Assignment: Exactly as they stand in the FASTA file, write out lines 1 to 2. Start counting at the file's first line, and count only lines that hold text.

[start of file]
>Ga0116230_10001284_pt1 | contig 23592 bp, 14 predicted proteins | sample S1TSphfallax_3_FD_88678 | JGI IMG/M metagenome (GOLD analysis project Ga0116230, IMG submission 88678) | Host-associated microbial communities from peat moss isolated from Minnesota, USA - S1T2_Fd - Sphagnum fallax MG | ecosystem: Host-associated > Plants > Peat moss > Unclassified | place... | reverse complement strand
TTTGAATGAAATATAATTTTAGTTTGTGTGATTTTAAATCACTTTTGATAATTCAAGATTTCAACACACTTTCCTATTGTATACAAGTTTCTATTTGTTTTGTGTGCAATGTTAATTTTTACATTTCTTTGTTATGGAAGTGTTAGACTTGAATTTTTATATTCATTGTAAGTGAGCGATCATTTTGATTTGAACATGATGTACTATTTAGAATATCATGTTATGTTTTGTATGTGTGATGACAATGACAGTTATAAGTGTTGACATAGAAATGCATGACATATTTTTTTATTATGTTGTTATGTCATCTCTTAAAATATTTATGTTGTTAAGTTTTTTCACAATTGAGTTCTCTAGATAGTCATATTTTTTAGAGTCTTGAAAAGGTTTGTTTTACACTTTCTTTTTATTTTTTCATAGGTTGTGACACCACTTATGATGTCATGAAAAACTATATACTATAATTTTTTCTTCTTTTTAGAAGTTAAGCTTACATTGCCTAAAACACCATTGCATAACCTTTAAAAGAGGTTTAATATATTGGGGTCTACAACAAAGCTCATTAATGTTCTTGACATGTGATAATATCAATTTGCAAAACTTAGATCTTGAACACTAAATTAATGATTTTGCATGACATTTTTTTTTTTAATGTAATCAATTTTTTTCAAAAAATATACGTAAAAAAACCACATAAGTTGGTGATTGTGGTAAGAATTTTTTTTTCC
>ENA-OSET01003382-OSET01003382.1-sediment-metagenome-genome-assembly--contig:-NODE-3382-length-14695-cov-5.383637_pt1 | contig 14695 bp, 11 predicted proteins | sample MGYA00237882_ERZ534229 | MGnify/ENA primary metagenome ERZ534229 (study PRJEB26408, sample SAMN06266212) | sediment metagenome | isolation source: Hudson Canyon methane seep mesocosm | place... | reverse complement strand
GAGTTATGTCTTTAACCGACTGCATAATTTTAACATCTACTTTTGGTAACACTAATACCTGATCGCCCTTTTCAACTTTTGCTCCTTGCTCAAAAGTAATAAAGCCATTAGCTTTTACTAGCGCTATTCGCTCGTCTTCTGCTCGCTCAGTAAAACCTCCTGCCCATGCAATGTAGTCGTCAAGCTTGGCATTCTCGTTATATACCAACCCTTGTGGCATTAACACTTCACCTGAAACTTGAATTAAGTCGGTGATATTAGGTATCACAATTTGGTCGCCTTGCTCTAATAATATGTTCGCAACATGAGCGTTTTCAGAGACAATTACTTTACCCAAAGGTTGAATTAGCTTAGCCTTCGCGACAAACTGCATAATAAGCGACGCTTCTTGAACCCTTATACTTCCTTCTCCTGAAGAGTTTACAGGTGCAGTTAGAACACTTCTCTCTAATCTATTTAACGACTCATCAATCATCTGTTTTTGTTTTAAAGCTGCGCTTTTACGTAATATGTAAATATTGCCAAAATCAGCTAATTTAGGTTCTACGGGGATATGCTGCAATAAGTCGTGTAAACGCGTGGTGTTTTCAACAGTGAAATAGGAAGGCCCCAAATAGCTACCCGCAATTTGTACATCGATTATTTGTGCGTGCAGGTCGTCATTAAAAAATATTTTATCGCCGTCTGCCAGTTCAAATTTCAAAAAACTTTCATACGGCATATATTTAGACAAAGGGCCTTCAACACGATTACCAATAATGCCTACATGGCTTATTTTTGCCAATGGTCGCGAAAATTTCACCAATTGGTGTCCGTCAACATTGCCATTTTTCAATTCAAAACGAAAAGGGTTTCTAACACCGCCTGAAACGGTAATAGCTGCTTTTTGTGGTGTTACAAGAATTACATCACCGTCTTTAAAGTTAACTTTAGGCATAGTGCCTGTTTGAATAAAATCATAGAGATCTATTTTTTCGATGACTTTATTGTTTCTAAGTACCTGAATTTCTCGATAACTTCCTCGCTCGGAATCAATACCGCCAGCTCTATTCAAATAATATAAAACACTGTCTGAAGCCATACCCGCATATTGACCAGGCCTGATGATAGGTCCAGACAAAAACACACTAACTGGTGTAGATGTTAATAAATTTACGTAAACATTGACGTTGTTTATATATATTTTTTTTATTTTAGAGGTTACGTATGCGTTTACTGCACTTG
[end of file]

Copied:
>Ga0116230_10001284_pt1 | contig 23592 bp, 14 predicted proteins | sample S1TSphfallax_3_FD_88678 | JGI IMG/M metagenome (GOLD analysis project Ga0116230, IMG submission 88678) | Host-associated microbial communities from peat moss isolated from Minnesota, USA - S1T2_Fd - Sphagnum fallax MG | ecosystem: Host-associated > Plants > Peat moss > Unclassified | place... | reverse complement strand
TTTGAATGAAATATAATTTTAGTTTGTGTGATTTTAAATCACTTTTGATAATTCAAGATTTCAACACACTTTCCTATTGTATACAAGTTTCTATTTGTTTTGTGTGCAATGTTAATTTTTACATTTCTTTGTTATGGAAGTGTTAGACTTGAATTTTTATATTCATTGTAAGTGAGCGATCATTTTGATTTGAACATGATGTACTATTTAGAATATCATGTTATGTTTTGTATGTGTGATGACAATGACAGTTATAAGTGTTGACATAGAAATGCATGACATATTTTTTTATTATGTTGTTATGTCATCTCTTAAAATATTTATGTTGTTAAGTTTTTTCACAATTGAGTTCTCTAGATAGTCATATTTTTTAGAGTCTTGAAAAGGTTTGTTTTACACTTTCTTTTTATTTTTTCATAGGTTGTGACACCACTTATGATGTCATGAAAAACTATATACTATAATTTTTTCTTCTTTTTAGAAGTTAAGCTTACATTGCCTAAAACACCATTGCATAACCTTTAAAAGAGGTTTAATATATTGGGGTCTACAACAAAGCTCATTAATGTTCTTGACATGTGATAATATCAATTTGCAAAACTTAGATCTTGAACACTAAATTAATGATTTTGCATGACATTTTTTTTTTTAATGTAATCAATTTTTTTCAAAAAATATACGTAAAAAAACCACATAAGTTGGTGATTGTGGTAAGAATTTTTTTTTCC